Secondly whether you like Hughes's piece or not doesn't mean it's not worth mentioning in a discussion involving what the article is specifically about. He states the info comes from the teams and only counts direct comparisons which seems fair enough to me. It's a lot fairer than pointing to poles which include the likes of Silverstone where Alonso was 4ths faster fuel corrected. If it was your turn for the preferential fuel strategy on a McLaren track, you got the pole. If it was your turn on a Ferrari track, you didn't. At least Hughes makes the attempt to keep it fair and use the fuel corrected results in directly comparable situations, for qualifying this means who got the better strategy is irrelevant as it's fuel corrected anyway. For the h2h though yeah the fuel preference makes a difference at the beginning of the season which is one of the reasons I don't think Alonso got the better of Lewis, quite the opposite. The point I'm making is the closeness of it whether we use the direct 2007 comparison or the only other 4 comparable seasons.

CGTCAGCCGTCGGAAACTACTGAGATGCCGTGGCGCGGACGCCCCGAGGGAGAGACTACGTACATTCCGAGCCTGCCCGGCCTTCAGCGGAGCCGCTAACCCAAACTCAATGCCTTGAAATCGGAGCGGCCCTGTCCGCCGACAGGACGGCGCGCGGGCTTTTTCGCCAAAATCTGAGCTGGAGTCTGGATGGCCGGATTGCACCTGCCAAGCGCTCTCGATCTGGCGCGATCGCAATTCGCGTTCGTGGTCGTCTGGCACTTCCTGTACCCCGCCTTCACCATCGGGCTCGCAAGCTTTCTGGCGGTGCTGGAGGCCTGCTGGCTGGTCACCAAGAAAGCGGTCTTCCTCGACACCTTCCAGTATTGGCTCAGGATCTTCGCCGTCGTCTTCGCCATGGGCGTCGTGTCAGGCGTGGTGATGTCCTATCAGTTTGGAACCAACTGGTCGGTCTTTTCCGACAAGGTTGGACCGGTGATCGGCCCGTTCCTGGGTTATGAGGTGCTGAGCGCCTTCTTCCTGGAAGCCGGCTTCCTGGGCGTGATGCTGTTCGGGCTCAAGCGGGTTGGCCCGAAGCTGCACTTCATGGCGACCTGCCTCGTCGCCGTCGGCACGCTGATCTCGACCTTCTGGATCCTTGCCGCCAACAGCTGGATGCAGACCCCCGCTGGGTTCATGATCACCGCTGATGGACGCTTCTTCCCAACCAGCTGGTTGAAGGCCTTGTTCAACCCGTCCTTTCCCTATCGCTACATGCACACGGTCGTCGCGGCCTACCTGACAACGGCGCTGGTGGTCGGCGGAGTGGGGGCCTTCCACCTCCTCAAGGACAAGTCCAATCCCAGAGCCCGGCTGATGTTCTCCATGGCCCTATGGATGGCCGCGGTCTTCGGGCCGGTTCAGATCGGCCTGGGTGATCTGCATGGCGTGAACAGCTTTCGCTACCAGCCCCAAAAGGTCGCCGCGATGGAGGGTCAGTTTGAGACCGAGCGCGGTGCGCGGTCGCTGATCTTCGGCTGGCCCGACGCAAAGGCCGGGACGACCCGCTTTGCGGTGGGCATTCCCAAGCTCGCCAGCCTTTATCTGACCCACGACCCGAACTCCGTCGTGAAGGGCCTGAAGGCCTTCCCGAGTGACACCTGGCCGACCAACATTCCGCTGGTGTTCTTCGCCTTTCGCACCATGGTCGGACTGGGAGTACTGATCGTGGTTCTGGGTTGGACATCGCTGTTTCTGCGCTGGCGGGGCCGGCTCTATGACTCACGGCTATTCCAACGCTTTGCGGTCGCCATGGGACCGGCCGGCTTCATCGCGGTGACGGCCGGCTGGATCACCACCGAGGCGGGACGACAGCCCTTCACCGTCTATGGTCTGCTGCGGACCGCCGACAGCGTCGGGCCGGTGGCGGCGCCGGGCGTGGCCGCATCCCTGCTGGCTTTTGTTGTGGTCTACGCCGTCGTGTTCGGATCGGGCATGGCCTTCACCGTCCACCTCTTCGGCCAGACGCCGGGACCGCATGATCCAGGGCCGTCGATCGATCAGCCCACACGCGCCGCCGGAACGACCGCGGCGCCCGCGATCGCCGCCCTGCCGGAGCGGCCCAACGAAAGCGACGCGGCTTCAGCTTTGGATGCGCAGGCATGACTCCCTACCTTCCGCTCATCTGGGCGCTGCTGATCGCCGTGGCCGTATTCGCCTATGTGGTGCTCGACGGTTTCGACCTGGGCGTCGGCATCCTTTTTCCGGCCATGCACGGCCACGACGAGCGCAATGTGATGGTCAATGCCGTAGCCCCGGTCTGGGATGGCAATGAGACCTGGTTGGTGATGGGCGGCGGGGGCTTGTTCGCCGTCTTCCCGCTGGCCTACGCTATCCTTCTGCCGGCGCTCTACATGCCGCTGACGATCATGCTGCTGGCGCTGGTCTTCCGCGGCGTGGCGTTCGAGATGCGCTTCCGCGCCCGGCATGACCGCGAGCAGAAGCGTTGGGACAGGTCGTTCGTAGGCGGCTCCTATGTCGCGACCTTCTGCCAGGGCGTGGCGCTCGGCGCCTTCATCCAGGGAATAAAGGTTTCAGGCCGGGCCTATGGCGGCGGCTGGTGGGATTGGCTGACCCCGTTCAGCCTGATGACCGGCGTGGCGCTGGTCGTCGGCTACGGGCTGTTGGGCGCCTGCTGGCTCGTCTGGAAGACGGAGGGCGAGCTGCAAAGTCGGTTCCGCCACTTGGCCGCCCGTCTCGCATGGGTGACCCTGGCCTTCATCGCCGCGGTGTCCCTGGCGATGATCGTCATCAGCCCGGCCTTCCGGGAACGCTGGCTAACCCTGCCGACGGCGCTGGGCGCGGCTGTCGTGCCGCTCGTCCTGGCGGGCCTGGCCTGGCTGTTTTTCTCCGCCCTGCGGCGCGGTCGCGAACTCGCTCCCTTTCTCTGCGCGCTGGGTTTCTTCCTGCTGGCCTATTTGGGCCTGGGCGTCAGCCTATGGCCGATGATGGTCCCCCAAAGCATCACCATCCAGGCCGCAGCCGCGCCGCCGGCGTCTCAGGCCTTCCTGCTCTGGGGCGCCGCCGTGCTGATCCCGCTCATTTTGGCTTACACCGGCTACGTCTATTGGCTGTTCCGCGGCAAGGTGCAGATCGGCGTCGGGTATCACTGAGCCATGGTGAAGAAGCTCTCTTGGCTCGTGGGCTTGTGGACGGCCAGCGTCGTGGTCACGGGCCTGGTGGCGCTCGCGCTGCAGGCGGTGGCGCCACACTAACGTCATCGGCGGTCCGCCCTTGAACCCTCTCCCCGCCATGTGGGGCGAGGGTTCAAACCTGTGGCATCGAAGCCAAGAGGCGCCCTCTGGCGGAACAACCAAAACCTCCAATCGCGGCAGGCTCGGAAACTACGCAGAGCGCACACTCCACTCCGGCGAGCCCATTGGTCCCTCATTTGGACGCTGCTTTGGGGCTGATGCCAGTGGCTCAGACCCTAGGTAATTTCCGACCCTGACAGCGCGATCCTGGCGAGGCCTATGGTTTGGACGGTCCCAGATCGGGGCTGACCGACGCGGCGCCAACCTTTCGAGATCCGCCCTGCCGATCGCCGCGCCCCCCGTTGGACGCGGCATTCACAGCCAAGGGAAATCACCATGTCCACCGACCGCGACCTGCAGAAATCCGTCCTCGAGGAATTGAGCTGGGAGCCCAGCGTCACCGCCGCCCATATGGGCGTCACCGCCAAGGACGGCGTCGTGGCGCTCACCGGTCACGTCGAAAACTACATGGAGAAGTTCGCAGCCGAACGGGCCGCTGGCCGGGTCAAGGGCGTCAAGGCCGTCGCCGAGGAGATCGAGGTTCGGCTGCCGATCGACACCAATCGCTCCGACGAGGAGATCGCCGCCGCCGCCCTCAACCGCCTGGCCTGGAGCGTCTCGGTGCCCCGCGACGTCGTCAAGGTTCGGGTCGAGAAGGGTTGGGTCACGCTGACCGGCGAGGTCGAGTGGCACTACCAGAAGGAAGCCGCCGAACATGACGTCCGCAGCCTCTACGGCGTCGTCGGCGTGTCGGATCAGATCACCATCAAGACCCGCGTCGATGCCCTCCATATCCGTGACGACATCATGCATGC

Thirdly, I don't know how many times I have to say it within one discussion but I'm not writing off or discounting Lewis's success in a dominant car, not even remotely so, I'm saying comparing his performance in a run in while in a dominant car in a two horse race and comparing it against a run in with the 2/3rd or 3rd/4th best car and increased competition is as lopsided a comparison as you can get with no wonder you get the impression you do from it.

Any form of fuel correction is an estimate and is not accurate and, if you actually pay attention to Hughes' methodology, it's highly questionable in terms of what he includes/excludes. Did you actually watch that season? If so, are you trying to tell me that you feel Alonso got the better of the matchup? I just want to know how absurd we're getting here with all due respect.

That's not even the important part anyway. I marvel at how people perceive drivers as having good or bad seasons without realizing that much of what they are noticing is directly linked to whether or not they have a tough teammate to fight with. The perception that Alonso was particularly great at Ferrari is completely tied to his 100% control over Felipe Massa. The notion that he struggled in 2007 is 100% tied to his battle with Lewis. Likewise most people perceive Hamilton to be at his absolute peak right now but that's also largely tied to the fact that Bottas poses no real threat to him. For the first time since 2009 he's actually able to maximize his strategy and he also has the team 100% behind him rather than the split camps he's been in most of his career with other world champions.